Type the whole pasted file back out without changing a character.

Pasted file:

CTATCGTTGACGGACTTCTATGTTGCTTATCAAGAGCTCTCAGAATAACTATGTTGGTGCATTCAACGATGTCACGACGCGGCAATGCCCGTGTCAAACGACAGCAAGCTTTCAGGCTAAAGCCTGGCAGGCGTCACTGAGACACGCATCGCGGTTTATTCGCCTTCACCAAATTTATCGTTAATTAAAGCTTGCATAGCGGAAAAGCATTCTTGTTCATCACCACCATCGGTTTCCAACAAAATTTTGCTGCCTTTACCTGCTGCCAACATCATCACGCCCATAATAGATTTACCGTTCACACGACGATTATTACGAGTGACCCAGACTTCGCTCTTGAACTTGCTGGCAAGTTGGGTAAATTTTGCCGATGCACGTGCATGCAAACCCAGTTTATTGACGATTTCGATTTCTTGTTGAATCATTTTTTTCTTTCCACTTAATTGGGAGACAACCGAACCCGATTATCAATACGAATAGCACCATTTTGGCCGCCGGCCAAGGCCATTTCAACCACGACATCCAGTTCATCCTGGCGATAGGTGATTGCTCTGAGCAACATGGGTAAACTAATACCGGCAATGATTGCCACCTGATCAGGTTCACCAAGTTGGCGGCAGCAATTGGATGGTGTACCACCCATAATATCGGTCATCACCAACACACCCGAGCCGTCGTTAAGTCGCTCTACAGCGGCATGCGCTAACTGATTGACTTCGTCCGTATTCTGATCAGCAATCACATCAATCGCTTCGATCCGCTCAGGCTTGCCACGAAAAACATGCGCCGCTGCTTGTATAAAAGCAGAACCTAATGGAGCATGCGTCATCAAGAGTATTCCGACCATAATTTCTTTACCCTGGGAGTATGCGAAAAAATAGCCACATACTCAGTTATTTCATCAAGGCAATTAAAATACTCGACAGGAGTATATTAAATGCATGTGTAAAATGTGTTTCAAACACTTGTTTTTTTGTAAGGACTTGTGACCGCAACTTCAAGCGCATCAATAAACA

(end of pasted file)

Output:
CTATCGTTGACGGACTTCTATGTTGCTTATCAAGAGCTCTCAGAATAACTATGTTGGTGCATTCAACGATGTCACGACGCGGCAATGCCCGTGTCAAACGACAGCAAGCTTTCAGGCTAAAGCCTGGCAGGCGTCACTGAGACACGCATCGCGGTTTATTCGCCTTCACCAAATTTATCGTTAATTAAAGCTTGCATAGCGGAAAAGCATTCTTGTTCATCACCACCATCGGTTTCCAACAAAATTTTGCTGCCTTTACCTGCTGCCAACATCATCACGCCCATAATAGATTTACCGTTCACACGACGATTATTACGAGTGACCCAGACTTCGCTCTTGAACTTGCTGGCAAGTTGGGTAAATTTTGCCGATGCACGTGCATGCAAACCCAGTTTATTGACGATTTCGATTTCTTGTTGAATCATTTTTTTCTTTCCACTTAATTGGGAGACAACCGAACCCGATTATCAATACGAATAGCACCATTTTGGCCGCCGGCCAAGGCCATTTCAACCACGACATCCAGTTCATCCTGGCGATAGGTGATTGCTCTGAGCAACATGGGTAAACTAATACCGGCAATGATTGCCACCTGATCAGGTTCACCAAGTTGGCGGCAGCAATTGGATGGTGTACCACCCATAATATCGGTCATCACCAACACACCCGAGCCGTCGTTAAGTCGCTCTACAGCGGCATGCGCTAACTGATTGACTTCGTCCGTATTCTGATCAGCAATCACATCAATCGCTTCGATCCGCTCAGGCTTGCCACGAAAAACATGCGCCGCTGCTTGTATAAAAGCAGAACCTAATGGAGCATGCGTCATCAAGAGTATTCCGACCATAATTTCTTTACCCTGGGAGTATGCGAAAAAATAGCCACATACTCAGTTATTTCATCAAGGCAATTAAAATACTCGACAGGAGTATATTAAATGCATGTGTAAAATGTGTTTCAAACACTTGTTTTTTTGTAAGGACTTGTGACCGCAACTTCAAGCGCATCAATAAACA